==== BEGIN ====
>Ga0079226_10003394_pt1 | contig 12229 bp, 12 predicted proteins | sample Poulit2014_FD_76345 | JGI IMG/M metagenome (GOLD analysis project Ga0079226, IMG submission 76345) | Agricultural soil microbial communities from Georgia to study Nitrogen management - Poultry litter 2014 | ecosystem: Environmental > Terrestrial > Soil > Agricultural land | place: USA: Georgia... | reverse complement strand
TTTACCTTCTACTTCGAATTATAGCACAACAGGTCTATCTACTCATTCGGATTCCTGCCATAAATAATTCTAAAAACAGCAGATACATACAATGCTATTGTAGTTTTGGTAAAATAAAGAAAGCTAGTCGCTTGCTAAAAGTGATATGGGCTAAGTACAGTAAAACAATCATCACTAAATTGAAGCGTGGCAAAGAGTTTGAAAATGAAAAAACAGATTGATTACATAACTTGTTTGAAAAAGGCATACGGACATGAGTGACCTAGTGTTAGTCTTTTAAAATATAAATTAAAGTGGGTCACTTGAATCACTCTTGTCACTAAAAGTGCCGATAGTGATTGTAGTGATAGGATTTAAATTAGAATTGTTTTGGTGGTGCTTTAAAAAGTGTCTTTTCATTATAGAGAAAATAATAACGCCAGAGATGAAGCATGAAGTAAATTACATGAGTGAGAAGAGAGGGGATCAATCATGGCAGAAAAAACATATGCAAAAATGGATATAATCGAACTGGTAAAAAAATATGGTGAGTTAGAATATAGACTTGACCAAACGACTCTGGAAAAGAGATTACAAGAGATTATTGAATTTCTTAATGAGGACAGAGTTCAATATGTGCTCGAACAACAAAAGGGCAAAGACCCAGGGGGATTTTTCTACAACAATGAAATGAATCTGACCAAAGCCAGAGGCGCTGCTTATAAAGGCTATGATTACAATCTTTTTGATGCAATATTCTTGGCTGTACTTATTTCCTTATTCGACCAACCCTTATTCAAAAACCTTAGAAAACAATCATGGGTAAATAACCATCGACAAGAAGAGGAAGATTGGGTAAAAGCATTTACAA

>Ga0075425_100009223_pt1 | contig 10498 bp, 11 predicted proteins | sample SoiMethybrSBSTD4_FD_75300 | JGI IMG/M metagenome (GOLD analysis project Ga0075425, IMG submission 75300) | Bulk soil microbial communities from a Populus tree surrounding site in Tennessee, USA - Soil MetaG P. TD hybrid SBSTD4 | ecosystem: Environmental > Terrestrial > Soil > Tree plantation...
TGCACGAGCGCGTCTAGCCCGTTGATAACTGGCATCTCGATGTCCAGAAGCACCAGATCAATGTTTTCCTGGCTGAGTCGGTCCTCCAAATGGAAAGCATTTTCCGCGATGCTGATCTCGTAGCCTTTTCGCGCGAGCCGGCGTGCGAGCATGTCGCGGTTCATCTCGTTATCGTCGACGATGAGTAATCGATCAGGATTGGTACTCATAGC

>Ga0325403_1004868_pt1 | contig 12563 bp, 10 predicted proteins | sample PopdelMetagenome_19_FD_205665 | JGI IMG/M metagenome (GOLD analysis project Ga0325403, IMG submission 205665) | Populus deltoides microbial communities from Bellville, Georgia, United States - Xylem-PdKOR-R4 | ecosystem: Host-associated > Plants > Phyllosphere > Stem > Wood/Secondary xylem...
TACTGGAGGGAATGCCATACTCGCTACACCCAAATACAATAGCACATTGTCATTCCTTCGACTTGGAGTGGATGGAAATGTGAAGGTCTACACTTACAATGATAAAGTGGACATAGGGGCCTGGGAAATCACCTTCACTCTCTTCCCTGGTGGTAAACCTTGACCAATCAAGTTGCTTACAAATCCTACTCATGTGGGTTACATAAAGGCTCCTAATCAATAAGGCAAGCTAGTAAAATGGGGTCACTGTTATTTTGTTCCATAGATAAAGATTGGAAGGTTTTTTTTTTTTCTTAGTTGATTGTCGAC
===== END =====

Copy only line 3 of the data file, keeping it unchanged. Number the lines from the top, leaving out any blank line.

>Ga0075425_100009223_pt1 | contig 10498 bp, 11 predicted proteins | sample SoiMethybrSBSTD4_FD_75300 | JGI IMG/M metagenome (GOLD analysis project Ga0075425, IMG submission 75300) | Bulk soil microbial communities from a Populus tree surrounding site in Tennessee, USA - Soil MetaG P. TD hybrid SBSTD4 | ecosystem: Environmental > Terrestrial > Soil > Tree plantation...